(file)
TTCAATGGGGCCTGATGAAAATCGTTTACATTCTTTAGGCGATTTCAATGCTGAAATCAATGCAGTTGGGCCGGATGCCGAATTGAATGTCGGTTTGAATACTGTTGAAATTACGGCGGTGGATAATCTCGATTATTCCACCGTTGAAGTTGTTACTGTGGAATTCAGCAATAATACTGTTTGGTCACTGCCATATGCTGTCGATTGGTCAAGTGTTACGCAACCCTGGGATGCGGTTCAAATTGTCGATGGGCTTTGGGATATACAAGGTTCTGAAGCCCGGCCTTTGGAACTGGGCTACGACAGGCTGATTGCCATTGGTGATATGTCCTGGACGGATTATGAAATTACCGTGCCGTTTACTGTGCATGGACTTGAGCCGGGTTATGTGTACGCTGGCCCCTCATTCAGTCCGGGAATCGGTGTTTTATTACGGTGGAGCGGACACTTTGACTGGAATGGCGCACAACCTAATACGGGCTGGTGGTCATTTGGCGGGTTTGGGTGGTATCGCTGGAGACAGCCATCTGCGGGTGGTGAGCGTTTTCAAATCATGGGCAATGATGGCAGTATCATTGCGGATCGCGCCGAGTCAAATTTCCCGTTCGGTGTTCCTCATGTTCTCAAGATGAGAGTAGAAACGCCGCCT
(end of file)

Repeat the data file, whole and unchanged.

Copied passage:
TTCAATGGGGCCTGATGAAAATCGTTTACATTCTTTAGGCGATTTCAATGCTGAAATCAATGCAGTTGGGCCGGATGCCGAATTGAATGTCGGTTTGAATACTGTTGAAATTACGGCGGTGGATAATCTCGATTATTCCACCGTTGAAGTTGTTACTGTGGAATTCAGCAATAATACTGTTTGGTCACTGCCATATGCTGTCGATTGGTCAAGTGTTACGCAACCCTGGGATGCGGTTCAAATTGTCGATGGGCTTTGGGATATACAAGGTTCTGAAGCCCGGCCTTTGGAACTGGGCTACGACAGGCTGATTGCCATTGGTGATATGTCCTGGACGGATTATGAAATTACCGTGCCGTTTACTGTGCATGGACTTGAGCCGGGTTATGTGTACGCTGGCCCCTCATTCAGTCCGGGAATCGGTGTTTTATTACGGTGGAGCGGACACTTTGACTGGAATGGCGCACAACCTAATACGGGCTGGTGGTCATTTGGCGGGTTTGGGTGGTATCGCTGGAGACAGCCATCTGCGGGTGGTGAGCGTTTTCAAATCATGGGCAATGATGGCAGTATCATTGCGGATCGCGCCGAGTCAAATTTCCCGTTCGGTGTTCCTCATGTTCTCAAGATGAGAGTAGAAACGCCGCCT